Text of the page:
The Pros and Pros of Procrastinating
Posted on July 10, 2021
I’ve been working on a scene set in the Tor-Milanese Ambassador’s house in Lestar, for book 4 (An Empty Fade). I have got one of my characters into a bind and I know he’s going to get out of it, but I’ve been having a lot of trouble working out how. It’s starting to dawn on me now but it needs a bit longer to mature.
So rather than focus on it, I’m going to write a blog entry instead.
(Cue cries of: ‘What are you doing? Get on with writing the book! Haven’t we waited long enough?’)
Bear with me while Professor Adam Grant helps me explain – check out the YouTube link here and then pop back.
So, if I think of procrastination as ‘waiting while it incubates’ rather than ‘being lazy’, what’s to stop me waiting forever (and you never get the book)?
Andrew Kirby (also to be found on YouTube) has a different definition that he feels should be used for procrastination: not using your time wisely. On that basis, I’m not procrastinating at all.
I know from past experience that if I try to sit at the computer right now and knock out the solution that’s just occurred to me, I’ll either be staring at a blank screen for most of the day, produce boring unoriginal writing that I end up deleting or I’ll give up and go do something else that feels more urgent or easier. The last would be fine, I guess; but none of this is getting the scene written.
However, if I type up this blog whilst the idea putters about in my brain generating thoughts on why this would or wouldn’t work in the bigger story, I’m going to pull little strands together that weave something more solid. I’ll remember someone else this will affect; an unexpected impact enters the story and pow! – you, dear reader, end up with a far more satisfying read.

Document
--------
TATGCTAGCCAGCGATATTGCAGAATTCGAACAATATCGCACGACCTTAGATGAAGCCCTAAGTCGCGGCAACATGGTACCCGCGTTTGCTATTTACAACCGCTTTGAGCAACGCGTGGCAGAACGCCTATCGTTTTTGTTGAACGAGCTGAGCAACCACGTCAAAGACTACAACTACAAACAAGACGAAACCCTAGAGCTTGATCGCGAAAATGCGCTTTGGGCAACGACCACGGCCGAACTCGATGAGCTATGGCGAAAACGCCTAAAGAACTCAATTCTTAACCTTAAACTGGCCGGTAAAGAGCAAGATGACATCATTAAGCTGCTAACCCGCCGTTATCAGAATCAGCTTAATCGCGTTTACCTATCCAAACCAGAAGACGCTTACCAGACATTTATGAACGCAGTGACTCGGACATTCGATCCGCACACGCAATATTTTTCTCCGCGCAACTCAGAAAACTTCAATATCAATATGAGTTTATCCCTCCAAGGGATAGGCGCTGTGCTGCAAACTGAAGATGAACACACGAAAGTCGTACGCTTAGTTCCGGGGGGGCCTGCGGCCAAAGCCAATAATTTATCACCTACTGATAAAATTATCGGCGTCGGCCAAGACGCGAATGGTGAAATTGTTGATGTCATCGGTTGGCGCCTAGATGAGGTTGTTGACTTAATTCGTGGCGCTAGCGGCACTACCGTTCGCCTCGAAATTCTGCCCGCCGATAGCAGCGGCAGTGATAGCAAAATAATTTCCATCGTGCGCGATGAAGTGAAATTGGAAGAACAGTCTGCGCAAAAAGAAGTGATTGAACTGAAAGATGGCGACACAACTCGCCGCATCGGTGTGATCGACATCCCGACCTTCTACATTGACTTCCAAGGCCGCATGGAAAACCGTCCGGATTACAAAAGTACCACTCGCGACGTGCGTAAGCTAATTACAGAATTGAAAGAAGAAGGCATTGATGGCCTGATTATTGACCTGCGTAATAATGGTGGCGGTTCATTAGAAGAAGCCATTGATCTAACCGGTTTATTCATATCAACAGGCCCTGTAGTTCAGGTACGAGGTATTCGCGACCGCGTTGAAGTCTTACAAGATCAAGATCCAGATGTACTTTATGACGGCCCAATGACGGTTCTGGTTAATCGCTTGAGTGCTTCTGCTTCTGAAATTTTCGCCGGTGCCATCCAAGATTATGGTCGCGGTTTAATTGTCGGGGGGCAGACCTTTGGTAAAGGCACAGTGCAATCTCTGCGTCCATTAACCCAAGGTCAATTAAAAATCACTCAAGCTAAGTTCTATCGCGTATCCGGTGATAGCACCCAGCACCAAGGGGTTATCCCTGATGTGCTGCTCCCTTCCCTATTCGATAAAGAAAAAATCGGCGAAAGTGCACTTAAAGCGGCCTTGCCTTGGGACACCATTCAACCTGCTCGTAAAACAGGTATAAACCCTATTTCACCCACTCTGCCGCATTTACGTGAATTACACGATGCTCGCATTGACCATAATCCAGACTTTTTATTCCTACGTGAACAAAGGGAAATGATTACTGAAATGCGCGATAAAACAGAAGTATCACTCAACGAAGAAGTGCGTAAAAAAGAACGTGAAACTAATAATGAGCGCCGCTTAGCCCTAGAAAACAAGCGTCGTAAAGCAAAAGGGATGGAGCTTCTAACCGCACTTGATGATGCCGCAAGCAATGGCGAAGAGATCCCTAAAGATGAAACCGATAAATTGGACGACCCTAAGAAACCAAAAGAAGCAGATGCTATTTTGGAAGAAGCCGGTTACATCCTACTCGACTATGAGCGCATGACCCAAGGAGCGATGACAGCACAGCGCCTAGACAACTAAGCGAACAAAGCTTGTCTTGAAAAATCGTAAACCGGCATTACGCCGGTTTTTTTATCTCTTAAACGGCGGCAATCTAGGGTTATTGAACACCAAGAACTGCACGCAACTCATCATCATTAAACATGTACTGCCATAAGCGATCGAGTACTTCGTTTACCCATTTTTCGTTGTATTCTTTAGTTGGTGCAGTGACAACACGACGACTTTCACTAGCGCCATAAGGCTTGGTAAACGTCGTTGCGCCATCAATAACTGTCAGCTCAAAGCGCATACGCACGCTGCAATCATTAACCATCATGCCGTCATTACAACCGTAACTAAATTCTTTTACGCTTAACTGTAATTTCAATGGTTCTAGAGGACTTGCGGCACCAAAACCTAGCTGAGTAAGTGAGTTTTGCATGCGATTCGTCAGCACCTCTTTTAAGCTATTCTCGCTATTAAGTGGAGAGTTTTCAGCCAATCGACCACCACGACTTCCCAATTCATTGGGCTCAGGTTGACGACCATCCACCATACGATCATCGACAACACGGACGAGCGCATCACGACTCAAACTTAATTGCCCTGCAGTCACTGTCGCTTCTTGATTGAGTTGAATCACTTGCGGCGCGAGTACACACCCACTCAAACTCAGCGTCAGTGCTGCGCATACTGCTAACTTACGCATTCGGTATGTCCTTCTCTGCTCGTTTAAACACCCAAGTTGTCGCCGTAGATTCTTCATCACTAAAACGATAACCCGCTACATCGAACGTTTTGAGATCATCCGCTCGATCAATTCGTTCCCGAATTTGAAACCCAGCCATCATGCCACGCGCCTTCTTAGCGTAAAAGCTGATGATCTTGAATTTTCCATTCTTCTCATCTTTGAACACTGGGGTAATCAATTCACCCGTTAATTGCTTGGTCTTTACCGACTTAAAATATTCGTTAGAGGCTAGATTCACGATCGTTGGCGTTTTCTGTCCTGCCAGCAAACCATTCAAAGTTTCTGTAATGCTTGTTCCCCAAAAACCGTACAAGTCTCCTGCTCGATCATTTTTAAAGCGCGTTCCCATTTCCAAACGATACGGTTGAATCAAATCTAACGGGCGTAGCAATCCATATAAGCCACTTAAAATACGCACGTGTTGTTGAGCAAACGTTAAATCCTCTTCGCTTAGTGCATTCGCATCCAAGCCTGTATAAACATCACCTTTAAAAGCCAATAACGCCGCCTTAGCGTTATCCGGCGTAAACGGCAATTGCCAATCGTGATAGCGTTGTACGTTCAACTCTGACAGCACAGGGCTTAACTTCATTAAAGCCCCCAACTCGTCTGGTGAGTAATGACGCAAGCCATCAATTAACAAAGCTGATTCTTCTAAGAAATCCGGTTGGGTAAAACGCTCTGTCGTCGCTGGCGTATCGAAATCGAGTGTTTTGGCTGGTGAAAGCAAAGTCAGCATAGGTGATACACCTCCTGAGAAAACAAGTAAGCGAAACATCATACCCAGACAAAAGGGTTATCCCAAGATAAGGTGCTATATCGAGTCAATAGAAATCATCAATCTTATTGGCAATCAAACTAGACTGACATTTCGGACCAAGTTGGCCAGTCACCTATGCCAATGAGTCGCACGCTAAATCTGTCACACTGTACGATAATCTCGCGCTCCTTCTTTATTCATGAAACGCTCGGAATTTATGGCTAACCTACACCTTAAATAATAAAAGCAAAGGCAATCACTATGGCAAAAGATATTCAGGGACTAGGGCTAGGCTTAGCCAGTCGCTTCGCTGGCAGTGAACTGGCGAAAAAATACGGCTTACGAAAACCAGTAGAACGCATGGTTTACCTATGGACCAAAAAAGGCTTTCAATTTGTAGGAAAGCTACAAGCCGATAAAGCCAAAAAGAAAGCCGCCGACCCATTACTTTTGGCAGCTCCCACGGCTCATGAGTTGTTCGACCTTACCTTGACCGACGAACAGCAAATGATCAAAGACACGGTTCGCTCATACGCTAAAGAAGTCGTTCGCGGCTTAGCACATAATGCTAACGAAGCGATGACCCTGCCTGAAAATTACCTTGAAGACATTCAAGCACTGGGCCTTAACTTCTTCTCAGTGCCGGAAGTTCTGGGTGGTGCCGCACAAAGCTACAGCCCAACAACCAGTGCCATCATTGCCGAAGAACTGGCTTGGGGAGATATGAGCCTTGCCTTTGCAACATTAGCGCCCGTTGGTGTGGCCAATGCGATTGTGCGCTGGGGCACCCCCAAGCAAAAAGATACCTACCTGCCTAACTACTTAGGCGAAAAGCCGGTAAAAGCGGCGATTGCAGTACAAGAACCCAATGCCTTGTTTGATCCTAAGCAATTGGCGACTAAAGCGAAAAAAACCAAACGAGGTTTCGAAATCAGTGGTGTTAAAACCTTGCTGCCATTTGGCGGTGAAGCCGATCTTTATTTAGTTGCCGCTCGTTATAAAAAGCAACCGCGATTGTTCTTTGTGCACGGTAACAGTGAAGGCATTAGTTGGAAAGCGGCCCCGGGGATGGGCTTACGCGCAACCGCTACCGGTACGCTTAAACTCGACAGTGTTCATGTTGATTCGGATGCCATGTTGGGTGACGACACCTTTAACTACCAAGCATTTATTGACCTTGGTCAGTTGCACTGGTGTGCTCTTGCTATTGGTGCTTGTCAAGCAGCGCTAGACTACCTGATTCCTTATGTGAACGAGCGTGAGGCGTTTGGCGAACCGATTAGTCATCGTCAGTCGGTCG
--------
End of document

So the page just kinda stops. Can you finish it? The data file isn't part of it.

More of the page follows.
If there’s one thing I don’t want to do it’s short change you with An Empty Fade, especially after you’ve been kind enough to stick with me for three books already. But if the worst comes to the worst, there’s a good chance George RR Martin will finally have The Winds of Winter out to keep you occupied.
I hope that helped explain, thanks for your patience, and if you have a technique that works for your creativity, do let me know and I’ll share it!
Hi, Helen. Great to hear from you. I’m a great believer in ‘letting your subconscious’ work on things, esp. overnight. If I’m not sure what to do, and if it can possibly wait, I always leave it awhile and see what firms up in my mind over time. So … definitely a fan of (suitable) procrastination! Love to see you for a walk sometime. Been rather busy here, but eventually, hey…